Security

Malware can now evade cloud security tools, as cybercriminals target public cloud users

Refined malware payloads from Chinese threat actor Rocke Group are sidestepping security tools to install cryptocurrency miners on cloud systems.

Malware samples associated with Chinese threat actor Rocke Group are now capable of uninstalling cloud security products, according to an analysis by researchers at Palo Alto Networks Unit 42, in a report published Thursday.

The newly-discovered malware samples are not exploiting a specific vulnerability of cloud security products; rather, the malware is engineered to gain administrator access on a given cloud instance and uninstall the software as any administrator would be capable of doing.

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Rocke Group's modus operandi is exploiting vulnerabilities in web services including Apache Struts 2, Oracle WebLogic, and Adobe ColdFusion, providing a backdoor for the attacker to gain shell access, through which Monero cryptocurrency mining software is installed on the target system. Malware samples originating from the group have historically included commands to stop and remove other cryptocurrency mining software.

The newly-discovered samples include additional instructions to block popular security products used on Alibaba and Tencent cloud platforms, including Alibaba Threat Detection Service, Alibaba CloudMonitor, Alibaba Cloud Assistant, Tencent Host Security, and Tencent Cloud Monitor. Fundamentally, these are agent-based security products that require installation on cloud-hosted instances, putting them within the reach of this malware.

As Rocke Group is assumed to be based in China, this behavior has only been demonstrated with security products used for Chinese cloud services. Researchers at Unit 42 express concern that malware authors will broadly adopt the behavior of uninstalling cloud security solutions to evade detection. These concerns are warranted to an extent, as this behavior has long existed with malware uninstalling desktop security solutions. Some considerations for maintaining security integrity in light of this attack strategy do exist.

Spontaneous absence of a program expected to exist on a given instance should be considered a sign that something has gone terribly wrong. Enterprise security products typically only react when an anomaly is detected, though the use of some sort of periodic beacon to indicate definition updates, etc., would at a minimum proactively provide assurance to IT stakeholders that security software is operating normally. This need not necessarily be a feature of the security agent software—it could be performed using cron to check if a process exists.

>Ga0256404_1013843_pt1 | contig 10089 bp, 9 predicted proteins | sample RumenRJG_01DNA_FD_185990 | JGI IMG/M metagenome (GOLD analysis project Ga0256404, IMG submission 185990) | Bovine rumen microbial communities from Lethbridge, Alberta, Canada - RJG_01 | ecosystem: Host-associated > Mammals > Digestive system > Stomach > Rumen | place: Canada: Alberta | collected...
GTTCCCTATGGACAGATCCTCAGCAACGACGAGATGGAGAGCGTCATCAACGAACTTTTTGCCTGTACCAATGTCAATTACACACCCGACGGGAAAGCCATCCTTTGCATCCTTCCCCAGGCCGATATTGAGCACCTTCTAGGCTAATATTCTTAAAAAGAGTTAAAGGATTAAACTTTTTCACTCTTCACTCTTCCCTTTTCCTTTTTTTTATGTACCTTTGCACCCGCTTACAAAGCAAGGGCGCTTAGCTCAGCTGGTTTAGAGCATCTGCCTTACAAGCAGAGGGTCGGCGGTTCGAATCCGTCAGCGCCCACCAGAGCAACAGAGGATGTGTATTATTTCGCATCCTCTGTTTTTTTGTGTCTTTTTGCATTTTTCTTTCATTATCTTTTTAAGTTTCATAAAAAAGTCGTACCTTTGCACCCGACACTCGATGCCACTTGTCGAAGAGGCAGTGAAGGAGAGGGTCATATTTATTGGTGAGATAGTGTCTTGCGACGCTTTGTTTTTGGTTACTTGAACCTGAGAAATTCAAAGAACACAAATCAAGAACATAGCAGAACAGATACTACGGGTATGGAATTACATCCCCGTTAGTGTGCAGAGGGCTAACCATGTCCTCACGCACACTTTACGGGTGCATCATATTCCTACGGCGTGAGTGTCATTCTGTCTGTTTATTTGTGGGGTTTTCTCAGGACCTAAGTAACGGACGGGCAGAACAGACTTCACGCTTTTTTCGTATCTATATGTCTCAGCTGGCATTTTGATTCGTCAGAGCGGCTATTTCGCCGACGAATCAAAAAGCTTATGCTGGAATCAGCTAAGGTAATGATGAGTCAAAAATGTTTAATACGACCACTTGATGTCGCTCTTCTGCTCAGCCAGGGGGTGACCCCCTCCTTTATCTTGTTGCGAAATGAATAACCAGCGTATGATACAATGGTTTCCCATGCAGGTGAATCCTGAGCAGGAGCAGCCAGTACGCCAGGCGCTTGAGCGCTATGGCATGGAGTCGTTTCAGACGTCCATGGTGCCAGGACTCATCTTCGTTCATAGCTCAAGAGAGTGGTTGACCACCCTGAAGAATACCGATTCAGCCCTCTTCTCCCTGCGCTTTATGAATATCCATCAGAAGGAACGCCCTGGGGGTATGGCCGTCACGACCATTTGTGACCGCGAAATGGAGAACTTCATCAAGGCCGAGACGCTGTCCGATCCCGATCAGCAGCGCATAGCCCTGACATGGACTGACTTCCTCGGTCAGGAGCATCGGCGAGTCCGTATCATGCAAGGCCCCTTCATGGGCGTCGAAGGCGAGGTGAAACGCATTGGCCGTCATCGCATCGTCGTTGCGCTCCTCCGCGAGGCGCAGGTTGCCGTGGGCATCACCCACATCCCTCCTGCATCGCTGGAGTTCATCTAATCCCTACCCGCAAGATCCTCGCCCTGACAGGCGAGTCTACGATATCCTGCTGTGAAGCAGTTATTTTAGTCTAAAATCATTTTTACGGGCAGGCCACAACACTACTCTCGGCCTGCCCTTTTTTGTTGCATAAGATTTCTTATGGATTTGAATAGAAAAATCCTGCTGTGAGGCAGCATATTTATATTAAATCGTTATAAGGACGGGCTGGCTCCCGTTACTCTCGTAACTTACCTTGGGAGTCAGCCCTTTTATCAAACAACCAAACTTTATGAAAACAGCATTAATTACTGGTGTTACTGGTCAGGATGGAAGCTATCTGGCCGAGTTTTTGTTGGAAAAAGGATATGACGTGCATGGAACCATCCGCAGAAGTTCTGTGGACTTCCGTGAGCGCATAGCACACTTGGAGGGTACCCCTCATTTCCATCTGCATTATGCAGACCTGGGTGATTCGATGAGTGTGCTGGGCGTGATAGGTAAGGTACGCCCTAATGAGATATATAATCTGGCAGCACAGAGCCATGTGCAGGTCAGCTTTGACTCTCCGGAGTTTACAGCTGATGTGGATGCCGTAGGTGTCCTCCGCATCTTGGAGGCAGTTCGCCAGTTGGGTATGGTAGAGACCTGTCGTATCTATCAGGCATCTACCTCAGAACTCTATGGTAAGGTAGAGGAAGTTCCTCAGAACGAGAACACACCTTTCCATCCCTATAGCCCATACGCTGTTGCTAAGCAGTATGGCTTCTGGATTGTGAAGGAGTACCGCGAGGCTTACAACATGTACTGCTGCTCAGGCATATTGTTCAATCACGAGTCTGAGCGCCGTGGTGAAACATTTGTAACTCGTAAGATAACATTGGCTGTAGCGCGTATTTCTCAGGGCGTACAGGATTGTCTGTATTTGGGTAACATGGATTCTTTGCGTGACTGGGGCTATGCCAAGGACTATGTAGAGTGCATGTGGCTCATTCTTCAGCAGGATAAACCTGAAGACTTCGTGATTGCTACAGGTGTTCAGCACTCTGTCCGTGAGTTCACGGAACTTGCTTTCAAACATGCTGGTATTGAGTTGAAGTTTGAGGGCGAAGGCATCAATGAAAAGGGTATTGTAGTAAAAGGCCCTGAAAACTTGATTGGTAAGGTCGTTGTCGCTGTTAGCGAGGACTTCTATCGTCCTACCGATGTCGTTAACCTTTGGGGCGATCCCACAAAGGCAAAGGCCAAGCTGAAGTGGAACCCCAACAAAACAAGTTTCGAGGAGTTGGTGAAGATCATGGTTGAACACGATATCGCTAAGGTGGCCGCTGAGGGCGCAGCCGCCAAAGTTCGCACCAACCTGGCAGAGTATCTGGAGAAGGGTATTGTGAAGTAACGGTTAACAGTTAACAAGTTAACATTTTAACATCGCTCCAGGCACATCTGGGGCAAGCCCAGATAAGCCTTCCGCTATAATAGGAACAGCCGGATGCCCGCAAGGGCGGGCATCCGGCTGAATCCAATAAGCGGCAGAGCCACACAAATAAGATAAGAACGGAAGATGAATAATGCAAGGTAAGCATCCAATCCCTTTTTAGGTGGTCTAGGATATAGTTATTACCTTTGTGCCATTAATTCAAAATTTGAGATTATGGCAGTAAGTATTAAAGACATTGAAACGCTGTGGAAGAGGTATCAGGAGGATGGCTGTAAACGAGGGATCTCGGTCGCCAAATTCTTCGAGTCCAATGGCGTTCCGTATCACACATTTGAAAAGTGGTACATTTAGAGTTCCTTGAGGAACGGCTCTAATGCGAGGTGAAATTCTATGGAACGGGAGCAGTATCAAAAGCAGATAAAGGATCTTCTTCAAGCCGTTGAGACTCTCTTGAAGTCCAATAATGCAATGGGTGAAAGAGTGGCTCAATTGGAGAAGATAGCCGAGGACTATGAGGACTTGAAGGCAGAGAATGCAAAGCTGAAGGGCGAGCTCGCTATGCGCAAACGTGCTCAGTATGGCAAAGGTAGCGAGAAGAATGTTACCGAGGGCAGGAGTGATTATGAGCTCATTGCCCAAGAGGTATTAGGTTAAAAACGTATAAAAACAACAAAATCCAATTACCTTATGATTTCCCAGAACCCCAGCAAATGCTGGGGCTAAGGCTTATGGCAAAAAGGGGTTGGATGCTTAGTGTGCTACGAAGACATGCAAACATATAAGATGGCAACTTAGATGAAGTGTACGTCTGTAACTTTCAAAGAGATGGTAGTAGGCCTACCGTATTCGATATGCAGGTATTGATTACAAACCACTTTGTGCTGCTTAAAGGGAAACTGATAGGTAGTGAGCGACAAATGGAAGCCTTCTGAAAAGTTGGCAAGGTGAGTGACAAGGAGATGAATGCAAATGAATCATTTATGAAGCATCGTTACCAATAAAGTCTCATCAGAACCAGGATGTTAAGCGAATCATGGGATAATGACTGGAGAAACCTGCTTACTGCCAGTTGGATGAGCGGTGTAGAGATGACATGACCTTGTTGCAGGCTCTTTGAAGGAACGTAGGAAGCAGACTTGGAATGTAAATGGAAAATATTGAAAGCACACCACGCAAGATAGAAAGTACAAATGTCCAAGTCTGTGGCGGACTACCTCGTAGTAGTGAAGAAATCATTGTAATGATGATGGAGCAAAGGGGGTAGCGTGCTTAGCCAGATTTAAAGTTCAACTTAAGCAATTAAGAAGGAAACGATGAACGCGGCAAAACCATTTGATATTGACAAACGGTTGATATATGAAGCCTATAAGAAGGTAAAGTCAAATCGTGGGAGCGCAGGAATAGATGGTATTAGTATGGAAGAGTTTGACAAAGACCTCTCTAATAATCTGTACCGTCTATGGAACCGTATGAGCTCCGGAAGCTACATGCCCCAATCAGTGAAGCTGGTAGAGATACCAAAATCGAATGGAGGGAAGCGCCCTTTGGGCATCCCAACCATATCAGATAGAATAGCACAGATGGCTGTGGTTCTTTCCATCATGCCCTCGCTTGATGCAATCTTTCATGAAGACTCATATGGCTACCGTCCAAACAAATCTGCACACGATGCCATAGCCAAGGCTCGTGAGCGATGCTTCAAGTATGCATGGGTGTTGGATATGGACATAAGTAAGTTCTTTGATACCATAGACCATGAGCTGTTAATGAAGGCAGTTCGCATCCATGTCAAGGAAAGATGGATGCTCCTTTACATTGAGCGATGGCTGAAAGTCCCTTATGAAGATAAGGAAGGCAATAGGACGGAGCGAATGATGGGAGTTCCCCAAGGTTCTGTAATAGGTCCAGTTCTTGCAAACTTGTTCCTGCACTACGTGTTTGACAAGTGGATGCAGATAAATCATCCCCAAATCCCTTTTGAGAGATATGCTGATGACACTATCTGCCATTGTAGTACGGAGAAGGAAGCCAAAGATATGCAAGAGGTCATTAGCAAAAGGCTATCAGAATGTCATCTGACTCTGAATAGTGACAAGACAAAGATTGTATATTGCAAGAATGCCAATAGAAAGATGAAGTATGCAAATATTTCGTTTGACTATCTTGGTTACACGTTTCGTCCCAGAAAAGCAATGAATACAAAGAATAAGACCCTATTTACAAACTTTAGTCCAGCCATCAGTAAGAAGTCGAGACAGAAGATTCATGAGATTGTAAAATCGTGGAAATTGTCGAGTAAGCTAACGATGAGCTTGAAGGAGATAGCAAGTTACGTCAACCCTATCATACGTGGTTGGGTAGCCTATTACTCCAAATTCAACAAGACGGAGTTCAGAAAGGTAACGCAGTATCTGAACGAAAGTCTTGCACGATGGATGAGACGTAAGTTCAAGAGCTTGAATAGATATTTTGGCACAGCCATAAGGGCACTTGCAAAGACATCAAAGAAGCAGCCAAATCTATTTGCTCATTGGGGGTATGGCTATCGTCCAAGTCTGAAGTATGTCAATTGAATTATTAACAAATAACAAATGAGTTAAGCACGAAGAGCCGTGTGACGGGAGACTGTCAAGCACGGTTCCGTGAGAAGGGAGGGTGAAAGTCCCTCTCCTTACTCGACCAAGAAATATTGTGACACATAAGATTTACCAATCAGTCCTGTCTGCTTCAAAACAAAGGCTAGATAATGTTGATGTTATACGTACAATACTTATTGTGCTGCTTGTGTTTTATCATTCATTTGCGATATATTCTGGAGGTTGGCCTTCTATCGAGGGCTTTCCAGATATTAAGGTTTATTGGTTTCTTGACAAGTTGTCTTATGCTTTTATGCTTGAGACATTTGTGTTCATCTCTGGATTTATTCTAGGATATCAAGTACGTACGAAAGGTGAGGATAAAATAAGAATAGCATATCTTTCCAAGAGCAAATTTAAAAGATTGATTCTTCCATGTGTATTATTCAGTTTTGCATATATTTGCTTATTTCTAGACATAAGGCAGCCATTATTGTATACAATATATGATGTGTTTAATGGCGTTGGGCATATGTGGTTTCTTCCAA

Malware capable of gaining root access would as easily be able to forge such beacons as uninstalling security software, limiting the efficacy of this idea. Globally, the number of security vendors and products available makes it impractical for malware payloads perfectly uninstall and clone beacons for every possible configuration. Attributes of the Chinese cloud market may make this an easier attack locally than in markets with more diverse choices.

Ultimately, relying on a cloud instance to self-report health may be imperfect, as any malware capable of gaining root access would theoretically be able to uninstall security products or forge security beacons as described above. In terms of protection rings, monitoring cloud instance activity from Ring -1 would be secure against such attacks. At this level, breaking security monitoring would require the use of exponentially more challenging virtual machine escape vulnerabilities.

The big takeaways for tech leaders:

  • Newly-discovered malware samples use root access to uninstall cloud security software, mirroring capabilities seen for years in desktop malware.
  • Relying on a cloud instance to self-report health may be imperfect, as any malware capable of gaining root access could uninstall security products or forge security beacons.

Also see

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Bannosuke, Getty Images/iStockphoto

About James Sanders

James Sanders is a technology writer for TechRepublic. He covers future technology, including quantum computing, AI, and 5G, as well as cloud, security, open source, mobility, and the impact of globalization on the industry, with a focus on Asia.

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